“This national ethnic minority picture extending from Morocco to India and from Somalia to Turkey points to the absence of stability and a rapid degeneration in the entire region. When this picture is added to the economic one, we see how the entire region is built like a house of cards, unable to withstand its severe problems.”
–1982, World Zionist Organization.
When approaching (and hopefully better understanding) the situations in Egypt, Tunisia and other parts of the Middle East, it is important to consider the above statement, as it summarizes the thinking and–more importantly, the intentions of Zionist strategists in the 1980’s vis-à-vis the future of Israel and its enemy, the “Arab World”.
Israel understands it can never destroy its enemies by conventional means because of the sheer number of the Arabs compared with that of the Jews and the size of the Arab territories that would have to be directly occupied by Israel,–an impossible task to accomplish given the relatively small army Israel possesses. Therefore the only way to conquer the “Arab enemy” is to do it from within and, better still, to use his strength against him. Israel has identified certain fault lines within each of the Arab (and non-Arab) states that by virtue of their Islamic character, represent the greatest threat to her eventually becoming the regional superpower she envisions herself. Long ago she planned to use these fault lines, represented by religious, cultural, linguistic and ethnic differences between the various peoples, and what must be remembered when forming an understanding of the present situation is that it is akin to planting a tree in that it takes time before the fruits are harvested.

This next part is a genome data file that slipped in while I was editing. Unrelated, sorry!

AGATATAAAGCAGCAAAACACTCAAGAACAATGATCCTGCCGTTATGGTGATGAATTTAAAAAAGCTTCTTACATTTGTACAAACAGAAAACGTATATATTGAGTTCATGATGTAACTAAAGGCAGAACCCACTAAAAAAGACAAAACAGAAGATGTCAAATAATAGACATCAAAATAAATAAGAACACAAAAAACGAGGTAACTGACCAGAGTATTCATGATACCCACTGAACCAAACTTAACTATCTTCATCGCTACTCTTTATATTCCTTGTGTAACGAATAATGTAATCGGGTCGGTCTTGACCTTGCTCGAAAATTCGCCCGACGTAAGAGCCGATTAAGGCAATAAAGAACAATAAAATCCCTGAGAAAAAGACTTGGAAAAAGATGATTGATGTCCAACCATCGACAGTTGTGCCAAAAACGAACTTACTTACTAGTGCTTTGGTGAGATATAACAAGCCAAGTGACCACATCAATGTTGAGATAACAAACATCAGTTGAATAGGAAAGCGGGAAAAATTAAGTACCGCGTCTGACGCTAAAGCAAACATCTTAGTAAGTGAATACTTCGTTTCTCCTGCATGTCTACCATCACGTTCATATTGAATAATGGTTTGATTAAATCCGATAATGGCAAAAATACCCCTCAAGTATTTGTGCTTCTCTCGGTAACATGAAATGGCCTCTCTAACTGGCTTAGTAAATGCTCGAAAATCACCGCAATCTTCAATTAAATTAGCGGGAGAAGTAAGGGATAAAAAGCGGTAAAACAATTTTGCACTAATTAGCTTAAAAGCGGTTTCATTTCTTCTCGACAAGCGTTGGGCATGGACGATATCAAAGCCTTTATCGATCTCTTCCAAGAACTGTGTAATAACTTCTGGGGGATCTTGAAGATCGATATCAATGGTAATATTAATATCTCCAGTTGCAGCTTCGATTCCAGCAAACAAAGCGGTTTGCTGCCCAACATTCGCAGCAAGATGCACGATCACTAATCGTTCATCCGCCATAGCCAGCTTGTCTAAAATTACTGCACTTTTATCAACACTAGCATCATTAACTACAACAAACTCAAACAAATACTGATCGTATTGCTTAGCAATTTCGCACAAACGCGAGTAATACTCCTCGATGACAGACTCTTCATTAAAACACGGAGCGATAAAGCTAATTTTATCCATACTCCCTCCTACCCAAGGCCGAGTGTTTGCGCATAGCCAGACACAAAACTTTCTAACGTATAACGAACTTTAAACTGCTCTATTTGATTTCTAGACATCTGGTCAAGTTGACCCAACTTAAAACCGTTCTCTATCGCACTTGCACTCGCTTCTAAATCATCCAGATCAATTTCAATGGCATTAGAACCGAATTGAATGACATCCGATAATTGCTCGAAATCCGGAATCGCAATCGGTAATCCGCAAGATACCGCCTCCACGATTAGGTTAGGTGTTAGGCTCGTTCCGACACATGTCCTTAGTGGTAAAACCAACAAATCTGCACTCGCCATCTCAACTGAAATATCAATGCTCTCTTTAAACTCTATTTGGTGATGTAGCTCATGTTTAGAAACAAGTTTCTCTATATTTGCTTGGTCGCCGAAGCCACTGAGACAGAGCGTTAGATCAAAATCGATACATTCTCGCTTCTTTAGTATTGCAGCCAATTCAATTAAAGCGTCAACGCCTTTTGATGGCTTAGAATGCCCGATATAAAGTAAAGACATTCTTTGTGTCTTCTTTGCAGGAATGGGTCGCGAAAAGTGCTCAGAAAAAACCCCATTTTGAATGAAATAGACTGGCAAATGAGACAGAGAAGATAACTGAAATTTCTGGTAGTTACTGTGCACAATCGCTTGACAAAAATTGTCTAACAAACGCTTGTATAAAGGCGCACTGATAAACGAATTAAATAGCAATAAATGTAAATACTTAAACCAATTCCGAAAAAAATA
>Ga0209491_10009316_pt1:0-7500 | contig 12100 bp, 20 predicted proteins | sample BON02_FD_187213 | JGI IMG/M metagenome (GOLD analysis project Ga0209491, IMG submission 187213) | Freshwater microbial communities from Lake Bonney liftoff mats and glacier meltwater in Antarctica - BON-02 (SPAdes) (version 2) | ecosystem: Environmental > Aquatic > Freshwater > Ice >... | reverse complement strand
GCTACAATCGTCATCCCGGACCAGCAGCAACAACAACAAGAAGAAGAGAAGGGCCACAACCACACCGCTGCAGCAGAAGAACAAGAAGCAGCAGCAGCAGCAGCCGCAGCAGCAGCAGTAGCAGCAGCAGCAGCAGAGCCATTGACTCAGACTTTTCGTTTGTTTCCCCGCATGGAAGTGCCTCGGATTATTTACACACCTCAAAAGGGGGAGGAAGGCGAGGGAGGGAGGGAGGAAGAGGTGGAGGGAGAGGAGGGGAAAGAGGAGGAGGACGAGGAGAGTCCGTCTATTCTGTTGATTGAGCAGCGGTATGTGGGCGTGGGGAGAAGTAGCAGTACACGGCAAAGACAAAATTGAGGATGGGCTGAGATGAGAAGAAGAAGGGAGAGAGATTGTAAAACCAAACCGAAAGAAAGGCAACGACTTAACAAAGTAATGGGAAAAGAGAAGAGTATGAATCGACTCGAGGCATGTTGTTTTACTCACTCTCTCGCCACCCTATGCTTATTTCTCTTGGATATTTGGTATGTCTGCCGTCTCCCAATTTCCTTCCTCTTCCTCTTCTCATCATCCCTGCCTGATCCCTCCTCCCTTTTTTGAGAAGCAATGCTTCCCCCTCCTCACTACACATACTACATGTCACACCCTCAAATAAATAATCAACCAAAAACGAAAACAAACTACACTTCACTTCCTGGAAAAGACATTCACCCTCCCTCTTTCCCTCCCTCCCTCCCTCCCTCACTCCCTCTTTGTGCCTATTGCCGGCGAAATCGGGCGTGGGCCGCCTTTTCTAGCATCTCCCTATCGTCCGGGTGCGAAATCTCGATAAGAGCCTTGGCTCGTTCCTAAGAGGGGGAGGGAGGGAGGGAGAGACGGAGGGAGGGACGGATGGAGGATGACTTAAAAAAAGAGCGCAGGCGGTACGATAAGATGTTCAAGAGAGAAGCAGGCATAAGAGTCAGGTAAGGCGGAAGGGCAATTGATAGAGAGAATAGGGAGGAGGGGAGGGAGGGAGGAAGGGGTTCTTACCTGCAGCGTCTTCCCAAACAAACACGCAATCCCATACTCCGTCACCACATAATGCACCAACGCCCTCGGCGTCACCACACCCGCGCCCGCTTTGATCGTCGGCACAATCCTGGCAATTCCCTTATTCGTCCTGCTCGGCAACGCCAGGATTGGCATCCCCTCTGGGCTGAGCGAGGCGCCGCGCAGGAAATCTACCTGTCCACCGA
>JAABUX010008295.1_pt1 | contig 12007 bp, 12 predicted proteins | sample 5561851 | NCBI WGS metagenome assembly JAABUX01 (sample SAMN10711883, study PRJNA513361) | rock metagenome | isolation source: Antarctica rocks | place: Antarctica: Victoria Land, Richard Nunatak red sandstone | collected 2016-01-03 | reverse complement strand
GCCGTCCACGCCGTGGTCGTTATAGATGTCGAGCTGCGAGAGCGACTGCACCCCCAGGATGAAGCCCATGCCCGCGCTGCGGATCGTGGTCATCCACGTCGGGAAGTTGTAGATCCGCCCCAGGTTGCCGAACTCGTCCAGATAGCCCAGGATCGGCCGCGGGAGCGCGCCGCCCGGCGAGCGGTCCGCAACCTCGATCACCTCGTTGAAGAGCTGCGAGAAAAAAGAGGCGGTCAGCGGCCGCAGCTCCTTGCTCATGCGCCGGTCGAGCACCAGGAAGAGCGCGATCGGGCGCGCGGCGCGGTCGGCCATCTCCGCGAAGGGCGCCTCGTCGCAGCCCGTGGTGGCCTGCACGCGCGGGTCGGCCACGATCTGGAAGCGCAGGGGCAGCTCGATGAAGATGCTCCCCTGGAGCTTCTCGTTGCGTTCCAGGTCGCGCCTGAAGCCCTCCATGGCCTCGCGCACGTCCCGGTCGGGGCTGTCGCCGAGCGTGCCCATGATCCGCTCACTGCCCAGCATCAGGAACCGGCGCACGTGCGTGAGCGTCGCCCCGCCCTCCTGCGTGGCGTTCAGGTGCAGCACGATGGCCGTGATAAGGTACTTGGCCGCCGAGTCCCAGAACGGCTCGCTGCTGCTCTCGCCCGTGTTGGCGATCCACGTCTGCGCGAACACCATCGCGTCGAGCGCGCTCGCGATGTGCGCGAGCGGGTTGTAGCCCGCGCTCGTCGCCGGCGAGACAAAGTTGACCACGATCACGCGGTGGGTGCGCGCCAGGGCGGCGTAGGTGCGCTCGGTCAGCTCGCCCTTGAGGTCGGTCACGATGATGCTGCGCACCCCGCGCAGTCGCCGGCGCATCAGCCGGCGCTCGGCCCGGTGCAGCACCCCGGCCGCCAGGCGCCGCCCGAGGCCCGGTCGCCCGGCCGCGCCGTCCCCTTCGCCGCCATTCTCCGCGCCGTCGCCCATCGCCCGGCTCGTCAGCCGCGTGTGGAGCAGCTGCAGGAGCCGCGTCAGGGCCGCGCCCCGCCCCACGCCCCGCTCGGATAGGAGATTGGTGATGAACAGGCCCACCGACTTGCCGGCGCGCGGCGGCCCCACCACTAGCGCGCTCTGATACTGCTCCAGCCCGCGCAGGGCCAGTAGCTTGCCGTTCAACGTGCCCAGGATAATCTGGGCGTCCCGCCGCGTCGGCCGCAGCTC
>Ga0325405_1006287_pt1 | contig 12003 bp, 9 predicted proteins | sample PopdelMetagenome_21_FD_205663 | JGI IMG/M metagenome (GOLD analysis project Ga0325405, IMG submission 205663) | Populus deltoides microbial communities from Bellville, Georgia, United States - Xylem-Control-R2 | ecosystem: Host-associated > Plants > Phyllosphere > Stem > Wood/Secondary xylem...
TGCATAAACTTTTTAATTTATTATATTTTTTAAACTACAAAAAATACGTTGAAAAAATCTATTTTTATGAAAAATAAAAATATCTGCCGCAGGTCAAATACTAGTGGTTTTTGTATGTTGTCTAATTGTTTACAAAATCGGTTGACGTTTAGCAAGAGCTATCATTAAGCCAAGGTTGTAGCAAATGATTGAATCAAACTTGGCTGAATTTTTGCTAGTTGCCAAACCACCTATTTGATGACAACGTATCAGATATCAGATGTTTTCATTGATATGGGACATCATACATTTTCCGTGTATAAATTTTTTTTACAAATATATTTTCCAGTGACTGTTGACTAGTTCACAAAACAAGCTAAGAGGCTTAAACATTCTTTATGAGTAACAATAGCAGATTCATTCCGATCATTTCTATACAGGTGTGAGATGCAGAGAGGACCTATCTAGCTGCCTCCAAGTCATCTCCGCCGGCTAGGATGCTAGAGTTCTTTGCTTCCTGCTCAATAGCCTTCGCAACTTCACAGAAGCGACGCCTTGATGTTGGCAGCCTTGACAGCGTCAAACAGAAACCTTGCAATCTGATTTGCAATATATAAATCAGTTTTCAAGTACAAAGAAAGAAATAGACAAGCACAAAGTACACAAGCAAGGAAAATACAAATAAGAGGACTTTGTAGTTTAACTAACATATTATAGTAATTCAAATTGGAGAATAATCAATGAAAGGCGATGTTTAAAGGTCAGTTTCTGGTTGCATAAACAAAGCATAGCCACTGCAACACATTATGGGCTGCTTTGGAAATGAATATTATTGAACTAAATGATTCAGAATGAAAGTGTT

Israel wants to accomplish two things in the next 30 year–(1) that “Eretz Y’Israel–the “land of Israel” as it is referred to by Jews–eventually encompass the area west of the river Jordan to the Mediterranean Sea, and (2) it wants to be a super power with imperial aims. The Zionists made this clear back in 1980 when they wrote in the very prescient essay “Israel’s Strategy for the 1980s” that –